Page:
Sources suggest that the EPA also has interest in protecting the welfare of cheap labor.
Last Monday, an international panel of experts gathered in Toronto, Canada to discuss the possibility that the U.S. federal government’s Environmental Protection Agency’s only reason to save the Earth’s environment is to gain access to its numerous rich oil deposits.
“The data speaks for itself,” said Shelby Morgenstern, Professor of Statistics at the University of Toronto. “There is a 100% correlation between planets that the EPA has invested resources into and planets that contain oil.”
Morgenstern continued, “Oil on Venus? No. How much money did the EPA spend last year to stop deforestation on Venus? Zero dollars. Oil on Neptune? None at all, just like the EPA’s presence. Don’t even get me started on Saturn. The facts consistently add up.”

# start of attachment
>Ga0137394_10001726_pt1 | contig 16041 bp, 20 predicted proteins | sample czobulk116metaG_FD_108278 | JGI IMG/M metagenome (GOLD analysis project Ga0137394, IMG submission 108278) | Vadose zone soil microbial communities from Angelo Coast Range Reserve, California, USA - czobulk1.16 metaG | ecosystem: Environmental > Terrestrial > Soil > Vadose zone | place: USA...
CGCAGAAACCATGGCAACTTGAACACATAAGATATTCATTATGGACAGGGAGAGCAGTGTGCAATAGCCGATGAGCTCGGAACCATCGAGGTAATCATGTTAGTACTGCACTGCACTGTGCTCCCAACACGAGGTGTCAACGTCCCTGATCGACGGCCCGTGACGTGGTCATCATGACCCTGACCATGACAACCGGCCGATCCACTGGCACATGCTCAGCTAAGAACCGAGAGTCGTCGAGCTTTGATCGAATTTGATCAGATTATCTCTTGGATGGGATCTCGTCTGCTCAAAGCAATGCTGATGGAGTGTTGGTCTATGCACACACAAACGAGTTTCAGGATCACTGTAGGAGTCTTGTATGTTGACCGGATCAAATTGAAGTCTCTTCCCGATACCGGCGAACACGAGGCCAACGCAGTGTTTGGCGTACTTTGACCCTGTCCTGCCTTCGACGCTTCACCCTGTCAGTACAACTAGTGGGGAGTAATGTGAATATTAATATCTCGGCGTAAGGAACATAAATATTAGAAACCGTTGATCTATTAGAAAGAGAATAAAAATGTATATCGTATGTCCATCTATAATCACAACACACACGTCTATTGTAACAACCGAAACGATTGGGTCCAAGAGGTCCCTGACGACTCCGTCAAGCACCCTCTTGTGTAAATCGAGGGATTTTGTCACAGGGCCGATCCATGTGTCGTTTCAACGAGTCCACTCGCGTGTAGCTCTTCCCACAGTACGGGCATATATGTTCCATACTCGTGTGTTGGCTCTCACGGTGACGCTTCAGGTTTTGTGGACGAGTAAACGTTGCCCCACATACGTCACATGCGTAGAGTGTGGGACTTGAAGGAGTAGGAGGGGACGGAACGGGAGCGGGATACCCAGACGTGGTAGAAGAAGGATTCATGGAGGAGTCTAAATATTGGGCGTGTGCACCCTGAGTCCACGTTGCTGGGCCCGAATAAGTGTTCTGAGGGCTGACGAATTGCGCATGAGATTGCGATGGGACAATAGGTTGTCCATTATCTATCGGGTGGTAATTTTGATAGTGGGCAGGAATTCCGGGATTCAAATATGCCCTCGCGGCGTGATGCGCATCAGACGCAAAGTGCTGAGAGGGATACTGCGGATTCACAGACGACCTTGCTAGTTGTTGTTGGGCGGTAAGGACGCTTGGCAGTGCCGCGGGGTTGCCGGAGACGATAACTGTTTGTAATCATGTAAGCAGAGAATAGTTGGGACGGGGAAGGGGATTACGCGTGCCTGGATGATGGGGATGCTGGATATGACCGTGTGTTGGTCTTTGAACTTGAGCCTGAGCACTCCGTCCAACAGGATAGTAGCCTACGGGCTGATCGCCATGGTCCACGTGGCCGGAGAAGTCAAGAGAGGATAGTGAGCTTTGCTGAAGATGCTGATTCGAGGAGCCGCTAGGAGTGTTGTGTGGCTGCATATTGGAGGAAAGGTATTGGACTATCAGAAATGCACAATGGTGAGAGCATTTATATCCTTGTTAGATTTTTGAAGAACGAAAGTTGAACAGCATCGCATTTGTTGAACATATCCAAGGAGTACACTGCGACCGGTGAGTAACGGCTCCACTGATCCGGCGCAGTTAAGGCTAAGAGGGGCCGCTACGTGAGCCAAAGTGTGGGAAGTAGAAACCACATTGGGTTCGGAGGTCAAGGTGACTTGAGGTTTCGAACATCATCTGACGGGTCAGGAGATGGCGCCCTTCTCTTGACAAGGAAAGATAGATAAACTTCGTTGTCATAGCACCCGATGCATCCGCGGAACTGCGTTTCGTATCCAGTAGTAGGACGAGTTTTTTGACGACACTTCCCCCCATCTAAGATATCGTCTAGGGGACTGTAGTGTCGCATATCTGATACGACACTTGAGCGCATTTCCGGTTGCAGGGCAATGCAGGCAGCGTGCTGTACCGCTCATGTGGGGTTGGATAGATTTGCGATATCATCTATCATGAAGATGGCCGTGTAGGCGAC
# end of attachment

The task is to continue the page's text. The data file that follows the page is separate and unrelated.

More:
Morgenstern’s colleague, Professor Guilherme Martinez of the University of São Paulo’s History department, also commented on the EPA’s historical trends.
“As records clearly show, the EPA never even existed before the advent of crude oil,” said Martinez. “They came into being a mere 110 years after the first oil drilling was done. Clearly, if it hadn’t been for the discovery of oil on Earth, the EPA would never even have been interested in it at all.”
In a press conference held by the EPA to respond to these allegations, representatives claimed that the agency “has nothing but ecological rights and global plant security in mind,” and that “the influence of the EPA provides a much-needed stabilizing force to the planet.”
At press time, Professor Morgenstern was describing how the EPA’s fight against air pollution is a thinly veiled attempt to secure wind resources for future exploitation.